Mar 21 2008

Taking Your Pills — When You’re Supposed To

packages.gifLast week I had the opportunity to speak before a group of pharmaceutical package designers. These are the folks who have to worry about making sure our pills, capsules, liquid medicines and others stay protected from heat, humidity, children and a host of regulations that require them to make packages that let the right people into them, while keeping the wrong people and elements out.

It was both informative for them — and informative for me, too.

I tackled a handful of issues, mostly wanting the attendees to understand their role in improving the quality of life for those of us who take medicine. When they make a tight, difficult to access blister or vial, then they are improving the quality of life for a child whose life is saved by not getting into something that might be poisonous.

When they create an easier to open package, they are improving the life of an elderly patient who doesn’t have the eyesight or the strength to open it.

Among the most important points is the designer’s role in compliance (also called adherence) — making sure that patients can comply with their medicine taking instructions. If a patient needs to take a pill three times a day, then she needs to be able to get into the packaging three times a day. If she takes one spoonful of liquid twice a day…. well… you get the picture.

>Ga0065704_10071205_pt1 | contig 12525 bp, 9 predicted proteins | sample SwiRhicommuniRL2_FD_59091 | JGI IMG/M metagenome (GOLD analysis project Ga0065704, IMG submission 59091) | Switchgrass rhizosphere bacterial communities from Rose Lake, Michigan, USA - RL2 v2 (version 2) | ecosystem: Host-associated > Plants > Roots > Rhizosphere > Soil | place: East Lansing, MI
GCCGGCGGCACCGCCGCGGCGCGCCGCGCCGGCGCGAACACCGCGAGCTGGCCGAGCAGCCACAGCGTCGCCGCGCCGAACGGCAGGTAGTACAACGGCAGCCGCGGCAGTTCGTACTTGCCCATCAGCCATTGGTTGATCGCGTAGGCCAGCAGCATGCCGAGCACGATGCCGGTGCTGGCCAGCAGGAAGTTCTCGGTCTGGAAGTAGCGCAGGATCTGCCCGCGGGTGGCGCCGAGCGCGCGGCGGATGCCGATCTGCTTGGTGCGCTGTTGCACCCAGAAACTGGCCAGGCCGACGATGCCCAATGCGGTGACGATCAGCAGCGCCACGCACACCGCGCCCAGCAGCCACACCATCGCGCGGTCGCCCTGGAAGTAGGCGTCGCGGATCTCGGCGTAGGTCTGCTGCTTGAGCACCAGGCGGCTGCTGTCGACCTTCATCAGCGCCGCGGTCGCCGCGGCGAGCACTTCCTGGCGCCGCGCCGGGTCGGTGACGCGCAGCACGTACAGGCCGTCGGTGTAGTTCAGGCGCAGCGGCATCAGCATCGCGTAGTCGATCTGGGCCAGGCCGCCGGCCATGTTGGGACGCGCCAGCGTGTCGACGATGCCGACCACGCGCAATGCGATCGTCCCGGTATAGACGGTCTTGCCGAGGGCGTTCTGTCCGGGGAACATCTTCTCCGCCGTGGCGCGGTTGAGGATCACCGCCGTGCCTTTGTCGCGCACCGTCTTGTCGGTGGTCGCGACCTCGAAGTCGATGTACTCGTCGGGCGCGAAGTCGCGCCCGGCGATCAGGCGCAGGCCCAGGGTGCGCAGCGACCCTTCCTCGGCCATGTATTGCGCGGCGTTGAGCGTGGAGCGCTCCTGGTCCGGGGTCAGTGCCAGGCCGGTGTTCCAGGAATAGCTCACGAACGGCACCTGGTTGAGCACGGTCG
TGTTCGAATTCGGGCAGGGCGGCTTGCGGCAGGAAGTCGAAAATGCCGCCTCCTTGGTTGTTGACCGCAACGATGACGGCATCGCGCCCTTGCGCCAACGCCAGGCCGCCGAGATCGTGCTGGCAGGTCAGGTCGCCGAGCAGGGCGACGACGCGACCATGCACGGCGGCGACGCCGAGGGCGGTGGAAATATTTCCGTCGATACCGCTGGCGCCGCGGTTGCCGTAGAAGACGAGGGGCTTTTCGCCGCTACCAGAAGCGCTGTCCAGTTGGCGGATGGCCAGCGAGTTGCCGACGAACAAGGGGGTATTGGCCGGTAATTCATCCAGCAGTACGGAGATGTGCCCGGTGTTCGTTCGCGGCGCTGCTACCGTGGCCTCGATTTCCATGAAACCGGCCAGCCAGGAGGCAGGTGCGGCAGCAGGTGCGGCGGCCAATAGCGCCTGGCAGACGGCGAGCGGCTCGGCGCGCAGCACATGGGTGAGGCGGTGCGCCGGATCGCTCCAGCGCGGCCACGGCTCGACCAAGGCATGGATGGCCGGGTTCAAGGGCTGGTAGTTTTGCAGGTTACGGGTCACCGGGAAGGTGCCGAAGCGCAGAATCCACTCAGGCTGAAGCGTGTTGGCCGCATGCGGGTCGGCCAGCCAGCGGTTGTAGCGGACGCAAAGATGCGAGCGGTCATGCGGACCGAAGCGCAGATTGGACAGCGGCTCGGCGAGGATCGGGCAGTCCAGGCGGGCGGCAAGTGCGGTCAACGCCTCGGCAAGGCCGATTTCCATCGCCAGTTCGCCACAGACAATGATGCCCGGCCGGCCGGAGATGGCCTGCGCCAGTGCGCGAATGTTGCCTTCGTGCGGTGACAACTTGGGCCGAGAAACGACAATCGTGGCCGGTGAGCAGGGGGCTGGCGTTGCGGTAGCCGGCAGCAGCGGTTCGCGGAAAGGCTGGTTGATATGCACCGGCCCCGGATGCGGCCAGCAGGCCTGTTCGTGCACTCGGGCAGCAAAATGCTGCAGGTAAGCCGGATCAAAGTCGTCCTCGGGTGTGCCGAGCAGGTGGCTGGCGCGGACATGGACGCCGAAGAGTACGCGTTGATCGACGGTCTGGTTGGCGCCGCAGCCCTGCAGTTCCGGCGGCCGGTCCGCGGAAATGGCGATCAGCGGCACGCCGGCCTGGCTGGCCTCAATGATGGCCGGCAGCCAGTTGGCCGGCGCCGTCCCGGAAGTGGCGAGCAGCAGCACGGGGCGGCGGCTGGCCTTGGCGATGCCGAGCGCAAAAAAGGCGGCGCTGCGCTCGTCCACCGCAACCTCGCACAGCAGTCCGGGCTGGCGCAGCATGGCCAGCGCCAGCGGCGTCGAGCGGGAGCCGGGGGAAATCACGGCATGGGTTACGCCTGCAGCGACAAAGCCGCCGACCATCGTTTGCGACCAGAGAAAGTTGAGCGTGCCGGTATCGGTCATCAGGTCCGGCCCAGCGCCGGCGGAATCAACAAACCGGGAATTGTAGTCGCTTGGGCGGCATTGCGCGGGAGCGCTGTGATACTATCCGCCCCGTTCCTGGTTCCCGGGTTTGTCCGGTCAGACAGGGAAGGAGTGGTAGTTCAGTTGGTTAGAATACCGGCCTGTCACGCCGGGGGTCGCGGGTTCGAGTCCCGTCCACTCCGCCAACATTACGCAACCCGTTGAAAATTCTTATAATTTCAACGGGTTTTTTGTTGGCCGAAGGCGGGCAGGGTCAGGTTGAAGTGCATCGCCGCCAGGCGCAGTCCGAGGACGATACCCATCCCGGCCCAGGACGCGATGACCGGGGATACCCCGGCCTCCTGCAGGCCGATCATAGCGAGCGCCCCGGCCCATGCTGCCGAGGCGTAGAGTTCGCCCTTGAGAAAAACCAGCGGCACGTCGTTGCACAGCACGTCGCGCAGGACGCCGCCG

And I addressed creative ideas for helping those things. For example — why don’t we make drug safes to keep in a linen closet to keep kids (and yes, teenagers looking for a high) out of the family drug supply? We lock up our guns, right? Why not lock up drugs that are potentially poisonous?

Or why don’t we develop gizmos that time the doses, with a beeper that goes off when it’s time to take the next pill?

Along comes an article in USA Today, describing just that kind of packaging — even connected to the internet to remind patients when it’s time to take their medicine, exactly what they should take, etc. A great idea whose time has come.

The number one complaint doctors make about patients is that we patients don’t comply with our treatment. Creative packaging is one way to boost those compliance rates and to make sure we have fewer excuses or barriers to get in our way.

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